Acne is a nightmare not only for teenagers. Many mature people struggle with this condition. How to help yourself to have not only pimples under control, but also their cause? You will find the answer in this text.
The cause of acne is complex and multifactorial. Hormonal disorders causing excessive sebaceous gland function, abnormal peri-particular keratosis and inflammation caused by Propionibacterium acnes are of crucial importance.
Is there such a thing as an “acne gene”?
Observations of twins confirm the hereditary background of the disease: environmental factors are responsible for the intensity of skin lesions only in 19%, and in as much as 81% – genetic factors. Genes control is mainly sebum secretion, and environmental aspects modify mainly the development of clinical symptoms.
Is there such a thing as an “acne gene”? Due to the multidimensional nature of the disease, several genes (and mutations) may be involved in its development. Additionally, the influence of chromosome count disturbances must be taken into account – e.g. in boys and men with an additional Y chromosome, the incidence of acne is much more frequent.
The role of vitamins in skin diseases
What works in addition to antibiotics, steroids and hormone therapy for acne? The latest literature data show that the right choice of vitamins is effective in up to 90% of cases. Vitamins A, C and B6 (in diet, supplementation and cosmetics) significantly affect the condition of our skin.
However, in order to fully fulfill their beneficial functions, they must be properly absorbed and assimilated by the body. The analysis of BMCO1, SLC23A1 and NBPF3 genes allows us to learn more about the course of their transformation and absorption in our bodies.
The BMCO1 gene may contain one or two mutations (changes in the DNA sequence of this gene) that impair its function. In people with such a genetic burden, the efficiency of beta-carotene to vitamin A conversion is significantly reduced and they are at risk of deficiency.
Possible consequences of disturbances in the metabolism and absorption of vitamin A:
Stimulation of photoageing of the skin at its exposure to the sun: intensified appearance of wrinkles, roughness of the skin, yellowing, spots and discoloration,
Reduced synthesis of collagen and its accelerated degradation, i.e. weakening of skin elasticity and earlier appearance of wrinkles,
Derioration of skin condition, its thickness and resistance to injuries, ability to heal wounds,
Increased susceptibility to acne and weaker response to the treatment of lesions.
Personalized diet to supplement deficiencies in the form of e.g. active form of vitamin A from rich food or supplements,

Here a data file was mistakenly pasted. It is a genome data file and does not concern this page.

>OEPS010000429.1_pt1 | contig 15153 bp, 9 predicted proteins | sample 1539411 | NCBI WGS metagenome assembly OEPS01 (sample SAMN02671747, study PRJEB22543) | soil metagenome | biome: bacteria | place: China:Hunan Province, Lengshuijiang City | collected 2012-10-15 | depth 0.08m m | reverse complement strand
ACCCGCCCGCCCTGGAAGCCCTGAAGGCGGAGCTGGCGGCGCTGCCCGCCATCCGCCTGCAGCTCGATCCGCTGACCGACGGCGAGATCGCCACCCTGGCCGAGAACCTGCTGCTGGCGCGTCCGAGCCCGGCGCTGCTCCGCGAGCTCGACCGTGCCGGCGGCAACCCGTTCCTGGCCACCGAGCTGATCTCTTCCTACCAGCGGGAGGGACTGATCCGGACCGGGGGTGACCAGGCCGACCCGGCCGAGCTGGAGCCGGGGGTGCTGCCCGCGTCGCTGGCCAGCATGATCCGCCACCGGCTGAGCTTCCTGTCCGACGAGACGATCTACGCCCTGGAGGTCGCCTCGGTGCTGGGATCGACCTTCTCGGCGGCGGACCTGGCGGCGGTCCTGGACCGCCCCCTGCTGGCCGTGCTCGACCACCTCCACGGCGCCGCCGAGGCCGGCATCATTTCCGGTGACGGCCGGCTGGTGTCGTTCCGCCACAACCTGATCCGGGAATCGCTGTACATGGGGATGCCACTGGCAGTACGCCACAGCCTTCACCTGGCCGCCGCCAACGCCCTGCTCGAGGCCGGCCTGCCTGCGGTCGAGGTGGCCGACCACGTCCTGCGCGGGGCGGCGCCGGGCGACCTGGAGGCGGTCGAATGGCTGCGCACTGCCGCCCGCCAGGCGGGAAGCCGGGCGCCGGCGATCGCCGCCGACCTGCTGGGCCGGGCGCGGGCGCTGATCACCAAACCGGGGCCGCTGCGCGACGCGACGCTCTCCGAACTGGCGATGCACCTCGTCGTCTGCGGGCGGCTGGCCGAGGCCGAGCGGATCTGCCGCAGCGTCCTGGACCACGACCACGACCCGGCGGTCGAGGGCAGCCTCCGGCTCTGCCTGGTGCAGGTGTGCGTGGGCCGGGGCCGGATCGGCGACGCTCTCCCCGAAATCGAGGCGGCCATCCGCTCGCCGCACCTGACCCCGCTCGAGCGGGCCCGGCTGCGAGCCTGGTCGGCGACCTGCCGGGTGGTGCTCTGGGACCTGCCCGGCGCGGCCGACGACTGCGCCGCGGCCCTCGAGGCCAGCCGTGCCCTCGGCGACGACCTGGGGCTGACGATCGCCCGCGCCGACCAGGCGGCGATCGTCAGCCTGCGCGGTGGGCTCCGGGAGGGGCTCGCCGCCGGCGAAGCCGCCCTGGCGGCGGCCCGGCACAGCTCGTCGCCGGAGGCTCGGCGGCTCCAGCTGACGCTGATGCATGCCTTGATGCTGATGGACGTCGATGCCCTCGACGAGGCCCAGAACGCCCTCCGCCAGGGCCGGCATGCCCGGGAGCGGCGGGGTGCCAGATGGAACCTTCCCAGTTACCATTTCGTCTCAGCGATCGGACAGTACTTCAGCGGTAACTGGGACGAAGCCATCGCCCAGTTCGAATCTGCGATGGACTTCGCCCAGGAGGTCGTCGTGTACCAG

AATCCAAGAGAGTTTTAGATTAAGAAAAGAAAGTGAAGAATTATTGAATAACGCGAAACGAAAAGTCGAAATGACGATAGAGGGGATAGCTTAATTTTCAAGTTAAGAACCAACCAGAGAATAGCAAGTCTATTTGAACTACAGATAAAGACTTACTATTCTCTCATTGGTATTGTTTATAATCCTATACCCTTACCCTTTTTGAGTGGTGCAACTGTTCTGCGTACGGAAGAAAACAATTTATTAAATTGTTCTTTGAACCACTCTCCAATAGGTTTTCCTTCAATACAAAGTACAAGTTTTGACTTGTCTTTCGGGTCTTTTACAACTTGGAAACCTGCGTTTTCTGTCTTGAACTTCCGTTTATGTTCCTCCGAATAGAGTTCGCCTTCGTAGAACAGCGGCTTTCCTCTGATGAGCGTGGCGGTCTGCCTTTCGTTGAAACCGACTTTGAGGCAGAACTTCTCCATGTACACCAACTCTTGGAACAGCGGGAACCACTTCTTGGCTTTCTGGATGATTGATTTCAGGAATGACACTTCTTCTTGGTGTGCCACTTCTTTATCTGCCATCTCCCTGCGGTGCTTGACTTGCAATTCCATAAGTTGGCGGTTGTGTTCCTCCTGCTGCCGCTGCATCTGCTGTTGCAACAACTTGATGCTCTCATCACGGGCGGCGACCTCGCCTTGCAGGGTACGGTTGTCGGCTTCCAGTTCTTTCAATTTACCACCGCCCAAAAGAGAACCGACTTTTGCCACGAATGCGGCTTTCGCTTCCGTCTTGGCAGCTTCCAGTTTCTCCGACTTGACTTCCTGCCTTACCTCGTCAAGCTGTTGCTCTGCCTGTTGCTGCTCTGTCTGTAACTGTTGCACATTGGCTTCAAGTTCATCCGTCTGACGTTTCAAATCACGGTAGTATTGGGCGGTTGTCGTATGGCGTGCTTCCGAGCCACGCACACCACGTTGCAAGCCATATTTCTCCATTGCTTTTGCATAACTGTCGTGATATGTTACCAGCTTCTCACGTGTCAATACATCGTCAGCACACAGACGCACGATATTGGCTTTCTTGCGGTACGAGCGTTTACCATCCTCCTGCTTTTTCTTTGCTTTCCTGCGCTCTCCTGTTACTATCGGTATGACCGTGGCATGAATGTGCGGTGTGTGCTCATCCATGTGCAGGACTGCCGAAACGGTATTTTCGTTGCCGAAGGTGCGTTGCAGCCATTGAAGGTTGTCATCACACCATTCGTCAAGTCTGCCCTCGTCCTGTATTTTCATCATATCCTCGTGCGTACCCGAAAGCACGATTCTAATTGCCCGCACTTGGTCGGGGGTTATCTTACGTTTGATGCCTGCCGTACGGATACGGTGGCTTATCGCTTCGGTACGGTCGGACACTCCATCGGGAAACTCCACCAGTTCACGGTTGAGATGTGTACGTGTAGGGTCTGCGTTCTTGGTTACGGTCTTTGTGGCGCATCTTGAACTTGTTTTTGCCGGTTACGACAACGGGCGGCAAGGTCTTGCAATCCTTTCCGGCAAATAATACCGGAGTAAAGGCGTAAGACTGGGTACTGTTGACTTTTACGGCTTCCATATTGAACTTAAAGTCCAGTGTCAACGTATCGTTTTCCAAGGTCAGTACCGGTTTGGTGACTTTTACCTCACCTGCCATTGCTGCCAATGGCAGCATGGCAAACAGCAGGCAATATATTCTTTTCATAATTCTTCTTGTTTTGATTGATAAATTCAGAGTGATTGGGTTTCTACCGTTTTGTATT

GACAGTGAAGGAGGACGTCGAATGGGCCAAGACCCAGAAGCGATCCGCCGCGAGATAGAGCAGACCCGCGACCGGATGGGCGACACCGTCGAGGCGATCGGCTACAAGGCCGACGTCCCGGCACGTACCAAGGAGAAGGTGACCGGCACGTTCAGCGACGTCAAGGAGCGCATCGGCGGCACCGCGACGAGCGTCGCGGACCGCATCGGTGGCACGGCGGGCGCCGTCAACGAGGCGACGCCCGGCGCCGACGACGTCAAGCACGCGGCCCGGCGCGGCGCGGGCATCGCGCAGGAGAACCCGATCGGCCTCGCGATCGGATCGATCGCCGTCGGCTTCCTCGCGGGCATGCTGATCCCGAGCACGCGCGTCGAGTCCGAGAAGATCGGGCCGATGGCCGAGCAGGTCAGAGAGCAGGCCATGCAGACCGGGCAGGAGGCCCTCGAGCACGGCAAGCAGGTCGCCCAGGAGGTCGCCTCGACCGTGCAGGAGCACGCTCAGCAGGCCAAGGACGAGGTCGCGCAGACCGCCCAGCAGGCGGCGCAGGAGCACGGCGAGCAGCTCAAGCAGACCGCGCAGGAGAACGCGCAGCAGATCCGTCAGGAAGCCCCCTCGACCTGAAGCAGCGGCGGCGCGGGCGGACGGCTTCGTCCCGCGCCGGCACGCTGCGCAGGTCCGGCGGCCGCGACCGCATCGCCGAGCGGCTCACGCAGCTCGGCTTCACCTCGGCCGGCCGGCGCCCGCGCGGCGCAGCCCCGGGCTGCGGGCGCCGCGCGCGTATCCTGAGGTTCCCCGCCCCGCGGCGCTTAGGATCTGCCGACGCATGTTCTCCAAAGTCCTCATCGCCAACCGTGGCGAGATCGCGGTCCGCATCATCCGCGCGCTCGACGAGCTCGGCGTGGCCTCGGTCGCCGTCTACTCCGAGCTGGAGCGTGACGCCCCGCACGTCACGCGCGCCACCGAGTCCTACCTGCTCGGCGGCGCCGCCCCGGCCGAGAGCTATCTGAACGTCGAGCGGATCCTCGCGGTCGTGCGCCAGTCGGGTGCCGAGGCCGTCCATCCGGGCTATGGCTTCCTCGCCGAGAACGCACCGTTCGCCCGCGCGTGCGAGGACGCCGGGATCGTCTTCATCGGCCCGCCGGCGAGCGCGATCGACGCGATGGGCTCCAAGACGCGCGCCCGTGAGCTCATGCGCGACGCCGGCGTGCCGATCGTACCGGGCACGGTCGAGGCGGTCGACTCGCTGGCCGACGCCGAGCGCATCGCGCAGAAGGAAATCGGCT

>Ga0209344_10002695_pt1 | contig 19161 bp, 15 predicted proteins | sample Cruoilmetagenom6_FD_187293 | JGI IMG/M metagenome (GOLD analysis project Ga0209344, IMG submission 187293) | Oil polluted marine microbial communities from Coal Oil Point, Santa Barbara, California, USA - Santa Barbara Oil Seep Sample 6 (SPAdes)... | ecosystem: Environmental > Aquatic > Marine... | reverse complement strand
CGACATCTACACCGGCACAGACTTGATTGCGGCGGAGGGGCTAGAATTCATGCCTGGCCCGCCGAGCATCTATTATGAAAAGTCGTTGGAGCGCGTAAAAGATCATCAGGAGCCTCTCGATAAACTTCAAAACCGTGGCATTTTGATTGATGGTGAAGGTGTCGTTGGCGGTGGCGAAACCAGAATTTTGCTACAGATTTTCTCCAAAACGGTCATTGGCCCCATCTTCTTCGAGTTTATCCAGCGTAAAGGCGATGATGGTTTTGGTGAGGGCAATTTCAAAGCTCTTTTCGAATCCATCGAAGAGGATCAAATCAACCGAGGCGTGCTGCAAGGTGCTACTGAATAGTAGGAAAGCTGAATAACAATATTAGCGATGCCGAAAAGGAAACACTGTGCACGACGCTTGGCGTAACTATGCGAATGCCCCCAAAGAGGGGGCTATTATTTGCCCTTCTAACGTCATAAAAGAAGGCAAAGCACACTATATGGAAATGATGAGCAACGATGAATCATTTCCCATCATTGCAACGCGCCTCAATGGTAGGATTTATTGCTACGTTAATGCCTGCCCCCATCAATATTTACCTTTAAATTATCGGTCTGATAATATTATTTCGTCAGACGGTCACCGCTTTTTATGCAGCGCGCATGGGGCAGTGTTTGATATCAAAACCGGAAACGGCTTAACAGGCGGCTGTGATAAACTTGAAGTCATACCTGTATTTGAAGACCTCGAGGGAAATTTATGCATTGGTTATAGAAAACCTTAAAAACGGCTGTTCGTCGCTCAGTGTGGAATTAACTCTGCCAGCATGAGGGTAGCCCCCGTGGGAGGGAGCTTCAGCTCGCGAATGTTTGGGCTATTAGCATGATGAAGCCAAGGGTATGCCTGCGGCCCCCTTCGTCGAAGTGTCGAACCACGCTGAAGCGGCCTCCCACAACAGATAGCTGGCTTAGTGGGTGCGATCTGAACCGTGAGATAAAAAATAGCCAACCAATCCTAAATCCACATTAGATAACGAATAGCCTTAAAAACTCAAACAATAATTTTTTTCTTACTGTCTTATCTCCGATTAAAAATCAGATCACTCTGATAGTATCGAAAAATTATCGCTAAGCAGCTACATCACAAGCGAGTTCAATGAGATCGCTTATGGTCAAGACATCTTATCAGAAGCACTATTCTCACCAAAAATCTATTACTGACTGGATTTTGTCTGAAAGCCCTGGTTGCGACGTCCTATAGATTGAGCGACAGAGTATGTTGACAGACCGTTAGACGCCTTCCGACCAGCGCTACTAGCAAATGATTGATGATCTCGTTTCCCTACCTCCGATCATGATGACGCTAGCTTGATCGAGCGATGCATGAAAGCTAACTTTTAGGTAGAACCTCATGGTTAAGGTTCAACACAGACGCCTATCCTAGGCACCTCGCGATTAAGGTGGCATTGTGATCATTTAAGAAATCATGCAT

Providing vitamin A in cosmetics and daily care,
Isotrethionine (vitamin A form) in acne therapy (normalizes the work of sebaceous glands, reducing sebum secretion even to 30%, soothes inflammation in the course of acne, prevents the formation of acne scars, affects the renewal of skin cells and reduces the development of Propionibacterium acnes bacteria).
Mutation of SLC23A1 gene, responsible for transport and absorption of vitamin C, leads to its abnormal distribution in the body.
Possible consequences of disturbances in the metabolism and absorption of vitamin C:
Reduced protection against free radicals, resulting in accelerated skin aging,
Disturbed synthesis of collagen and L-carnitine, essential for maintaining firmness and integrity of blood vessels and skin,
Accelerated skin ageing: the appearance of wrinkles and their faster deepening,
Aggravation of acne symptoms,
Increased caries activity, increased risk of gingivitis and periodontosis.
Diet enriched with products naturally containing vitamin C in large quantities,
The use of cosmetics containing vitamin C or more stable derivatives thereof,
Sodium salt of ascorbyl phosphate (SAP; vitamin C derivative) for the treatment of acne.
An unfavourable change in the NBPF3 gene leads to a decrease in the level of vitamin B6 in the body.
Possible consequences of disturbances in the metabolism and absorption of vitamin B6:
deterioration of hair condition and hair loss,
increased susceptibility to seborrheic dermatitis,
increased risk of developing acne,
abnormal synthesis of collagen and elastin,
loss of skin cohesion and accelerated aging.
Dietary enrichment with products rich in vitamin B6 and improving its absorption,
use of shampoos containing vitamin B6,
moderate exposure to the sun,
an individualised dietary programme established in consultation with a professional (excessive supplementation of vitamin B6 may contribute to the aggravation of acne lesions).
Dynamic development of knowledge about genetic conditions and increasing the availability of this type of research enable us to consciously take care of health and beauty, as well as more effective treatment of skin diseases, such as acne.